Sunday, December 18, 2011

the genome of a songbird..,


Video - Zebra Finch pair bathing

Nature | The zebra finch is an important model organism in several fields1, with unique relevance to human neuroscience. Like other songbirds, the zebra finch communicates through learned vocalizations, an ability otherwise documented only in humans and a few other animals and lacking in the chicken—the only bird with a sequenced genome until now. Here we present a structural, functional and comparative analysis of the genome sequence of the zebra finch (Taeniopygia guttata), which is a songbird belonging to the large avian order Passeriformes. We find that the overall structures of the genomes are similar in zebra finch and chicken, but they differ in many intrachromosomal rearrangements, lineage-specific gene family expansions, the number of long-terminal-repeat-based retrotransposons, and mechanisms of sex chromosome dosage compensation. We show that song behaviour engages gene regulatory networks in the zebra finch brain, altering the expression of long non-coding RNAs, microRNAs, transcription factors and their targets. We also show evidence for rapid molecular evolution in the songbird lineage of genes that are regulated during song experience. These results indicate an active involvement of the genome in neural processes underlying vocal communication and identify potential genetic substrates for the evolution and regulation of this behaviour.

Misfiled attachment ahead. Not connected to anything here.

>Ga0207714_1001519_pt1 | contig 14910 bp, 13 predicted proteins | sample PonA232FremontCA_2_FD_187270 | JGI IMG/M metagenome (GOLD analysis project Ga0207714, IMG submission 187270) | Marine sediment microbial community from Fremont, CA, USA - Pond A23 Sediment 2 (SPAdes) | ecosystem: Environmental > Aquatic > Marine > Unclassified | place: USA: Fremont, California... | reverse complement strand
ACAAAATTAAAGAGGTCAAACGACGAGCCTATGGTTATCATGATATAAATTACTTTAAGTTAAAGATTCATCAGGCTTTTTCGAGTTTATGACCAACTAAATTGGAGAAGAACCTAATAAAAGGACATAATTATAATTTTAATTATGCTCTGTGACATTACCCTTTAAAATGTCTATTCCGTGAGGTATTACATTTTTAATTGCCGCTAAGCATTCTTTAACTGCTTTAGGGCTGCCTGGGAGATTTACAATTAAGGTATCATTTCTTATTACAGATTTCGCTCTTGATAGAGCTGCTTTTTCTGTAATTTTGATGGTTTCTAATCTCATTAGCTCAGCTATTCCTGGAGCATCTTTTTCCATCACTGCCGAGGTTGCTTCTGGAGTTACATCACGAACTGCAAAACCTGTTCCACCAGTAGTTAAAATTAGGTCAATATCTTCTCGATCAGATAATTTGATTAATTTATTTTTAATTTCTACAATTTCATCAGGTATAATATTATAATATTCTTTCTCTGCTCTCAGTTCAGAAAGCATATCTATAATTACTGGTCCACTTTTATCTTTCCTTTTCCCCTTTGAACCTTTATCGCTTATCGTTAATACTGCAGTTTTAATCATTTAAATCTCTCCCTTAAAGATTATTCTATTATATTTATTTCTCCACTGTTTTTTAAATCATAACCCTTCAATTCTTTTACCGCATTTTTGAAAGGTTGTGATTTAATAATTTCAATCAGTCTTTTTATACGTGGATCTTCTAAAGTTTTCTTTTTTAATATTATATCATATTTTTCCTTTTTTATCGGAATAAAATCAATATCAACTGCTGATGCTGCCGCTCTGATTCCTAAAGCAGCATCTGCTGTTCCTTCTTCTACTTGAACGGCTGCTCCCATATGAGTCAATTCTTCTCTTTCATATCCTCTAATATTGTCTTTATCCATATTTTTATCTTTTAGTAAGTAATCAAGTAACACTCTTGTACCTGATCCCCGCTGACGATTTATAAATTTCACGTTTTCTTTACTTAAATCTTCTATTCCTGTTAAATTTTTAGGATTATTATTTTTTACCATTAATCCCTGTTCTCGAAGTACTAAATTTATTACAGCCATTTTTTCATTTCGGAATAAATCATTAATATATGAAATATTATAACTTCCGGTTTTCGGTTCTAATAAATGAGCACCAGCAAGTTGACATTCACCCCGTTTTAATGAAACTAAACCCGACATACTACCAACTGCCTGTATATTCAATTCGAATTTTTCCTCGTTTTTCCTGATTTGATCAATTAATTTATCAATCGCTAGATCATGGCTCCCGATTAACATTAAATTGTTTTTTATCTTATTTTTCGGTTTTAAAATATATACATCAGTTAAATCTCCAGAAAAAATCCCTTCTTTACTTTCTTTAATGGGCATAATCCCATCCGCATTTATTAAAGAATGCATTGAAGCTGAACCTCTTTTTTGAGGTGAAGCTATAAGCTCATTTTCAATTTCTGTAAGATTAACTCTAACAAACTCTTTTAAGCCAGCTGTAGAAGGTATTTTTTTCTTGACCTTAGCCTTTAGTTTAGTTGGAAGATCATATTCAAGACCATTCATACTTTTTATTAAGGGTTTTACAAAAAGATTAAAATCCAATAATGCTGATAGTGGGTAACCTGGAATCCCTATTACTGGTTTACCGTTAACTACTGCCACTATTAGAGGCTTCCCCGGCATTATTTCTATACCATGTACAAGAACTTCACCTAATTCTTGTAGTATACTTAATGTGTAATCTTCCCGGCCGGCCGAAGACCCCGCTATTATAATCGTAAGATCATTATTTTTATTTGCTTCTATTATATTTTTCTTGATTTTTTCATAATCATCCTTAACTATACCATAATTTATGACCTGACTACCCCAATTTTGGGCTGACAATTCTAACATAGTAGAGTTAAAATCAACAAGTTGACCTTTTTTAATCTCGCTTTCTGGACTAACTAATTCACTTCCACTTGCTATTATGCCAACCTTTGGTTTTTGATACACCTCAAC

As in all songbirds, singing in the zebra finch is under the control of a discrete neural circuit that includes several dedicated centres in the forebrain termed the ‘song control nuclei’. Neurophysiological studies in these nuclei during singing have yielded some of the most illuminating examples of how vocalizations are encoded in the motor system of a vertebrate brain. In the zebra finch, these nuclei develop more fully in the male than in the female (who does not sing), and they change markedly in size and organization during the juvenile period when the male learns to sing. Analysis of the underlying cellular mechanisms of plasticity led to the unexpected discovery of neurogenesis in adult songbirds and life-long replacement of neurons. Sex steroid hormones also contribute to songbird neural plasticity, in part by influencing the survival of new neurons. Some of these effects are probably caused by oestrogen and/or testosterone synthesized within the brain itself rather than just in the gonads.

Song perception and memory also involve auditory centres that are present in both sexes, and the mere experience of hearing a song activates gene expression in these auditory centres. The gene response itself changes as a song becomes familiar over the course of a day or as the context of the experience changes. The act of singing induces gene expression in the male song control nuclei, and these patterns of gene activation also vary with the context of the experience. The function of this changing genomic activity is not yet understood, but it may support or suppress learning and help integrate information over periods of hours to days.